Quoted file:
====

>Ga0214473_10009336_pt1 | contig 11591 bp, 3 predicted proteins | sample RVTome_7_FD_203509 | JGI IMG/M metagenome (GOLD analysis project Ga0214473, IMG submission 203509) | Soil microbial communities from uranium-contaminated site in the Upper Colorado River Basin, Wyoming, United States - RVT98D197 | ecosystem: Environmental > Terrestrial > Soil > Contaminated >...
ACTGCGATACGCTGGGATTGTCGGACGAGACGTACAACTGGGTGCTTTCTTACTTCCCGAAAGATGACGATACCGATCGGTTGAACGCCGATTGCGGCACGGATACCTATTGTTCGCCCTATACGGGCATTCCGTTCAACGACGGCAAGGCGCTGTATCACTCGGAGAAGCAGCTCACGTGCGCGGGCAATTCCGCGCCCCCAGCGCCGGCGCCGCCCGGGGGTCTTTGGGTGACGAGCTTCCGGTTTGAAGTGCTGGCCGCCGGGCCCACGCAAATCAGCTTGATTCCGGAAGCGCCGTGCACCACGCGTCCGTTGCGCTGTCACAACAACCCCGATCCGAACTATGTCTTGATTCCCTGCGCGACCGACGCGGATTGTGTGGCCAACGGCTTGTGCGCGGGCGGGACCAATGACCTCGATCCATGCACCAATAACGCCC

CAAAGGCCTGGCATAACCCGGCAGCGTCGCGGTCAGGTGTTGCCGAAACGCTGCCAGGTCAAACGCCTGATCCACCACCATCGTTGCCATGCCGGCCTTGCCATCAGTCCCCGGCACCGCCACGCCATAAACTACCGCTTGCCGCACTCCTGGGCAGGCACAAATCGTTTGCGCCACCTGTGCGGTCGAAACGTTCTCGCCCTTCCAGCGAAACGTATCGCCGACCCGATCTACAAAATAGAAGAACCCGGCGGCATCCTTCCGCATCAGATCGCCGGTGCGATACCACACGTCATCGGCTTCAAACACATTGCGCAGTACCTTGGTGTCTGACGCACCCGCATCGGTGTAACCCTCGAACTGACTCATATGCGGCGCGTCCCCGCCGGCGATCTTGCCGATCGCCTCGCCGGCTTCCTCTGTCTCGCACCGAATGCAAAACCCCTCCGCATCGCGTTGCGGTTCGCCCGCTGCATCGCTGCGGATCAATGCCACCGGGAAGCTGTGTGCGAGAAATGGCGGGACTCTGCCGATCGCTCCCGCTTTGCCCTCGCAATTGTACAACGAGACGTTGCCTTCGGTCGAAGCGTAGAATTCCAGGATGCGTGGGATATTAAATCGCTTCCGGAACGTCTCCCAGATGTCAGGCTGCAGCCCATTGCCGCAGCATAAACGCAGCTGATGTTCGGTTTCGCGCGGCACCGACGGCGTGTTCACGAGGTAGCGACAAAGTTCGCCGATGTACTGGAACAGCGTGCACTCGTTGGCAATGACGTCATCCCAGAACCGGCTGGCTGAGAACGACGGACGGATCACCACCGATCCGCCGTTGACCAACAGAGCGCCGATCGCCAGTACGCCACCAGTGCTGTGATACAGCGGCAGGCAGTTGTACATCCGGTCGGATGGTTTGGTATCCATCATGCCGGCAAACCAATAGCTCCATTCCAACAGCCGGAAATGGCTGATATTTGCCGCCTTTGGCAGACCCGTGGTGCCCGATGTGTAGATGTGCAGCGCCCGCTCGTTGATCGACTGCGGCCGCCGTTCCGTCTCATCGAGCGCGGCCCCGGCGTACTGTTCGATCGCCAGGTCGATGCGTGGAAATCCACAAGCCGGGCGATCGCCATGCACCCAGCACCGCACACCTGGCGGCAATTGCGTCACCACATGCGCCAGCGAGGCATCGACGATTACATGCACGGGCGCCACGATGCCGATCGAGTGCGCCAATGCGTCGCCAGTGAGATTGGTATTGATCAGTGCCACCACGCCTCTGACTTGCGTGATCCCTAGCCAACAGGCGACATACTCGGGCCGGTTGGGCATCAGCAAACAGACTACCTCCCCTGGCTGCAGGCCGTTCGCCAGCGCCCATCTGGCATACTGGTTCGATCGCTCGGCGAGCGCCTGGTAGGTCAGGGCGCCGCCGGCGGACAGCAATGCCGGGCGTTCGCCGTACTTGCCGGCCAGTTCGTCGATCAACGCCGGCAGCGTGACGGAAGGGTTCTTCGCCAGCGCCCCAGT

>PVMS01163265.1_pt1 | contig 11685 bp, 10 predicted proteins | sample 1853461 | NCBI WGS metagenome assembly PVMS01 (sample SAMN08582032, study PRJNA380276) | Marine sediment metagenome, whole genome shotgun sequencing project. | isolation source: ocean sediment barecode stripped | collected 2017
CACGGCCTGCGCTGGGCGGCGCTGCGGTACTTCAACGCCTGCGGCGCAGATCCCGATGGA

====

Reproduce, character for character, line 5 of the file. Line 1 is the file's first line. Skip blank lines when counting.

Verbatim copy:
CACGGCCTGCGCTGGGCGGCGCTGCGGTACTTCAACGCCTGCGGCGCAGATCCCGATGGA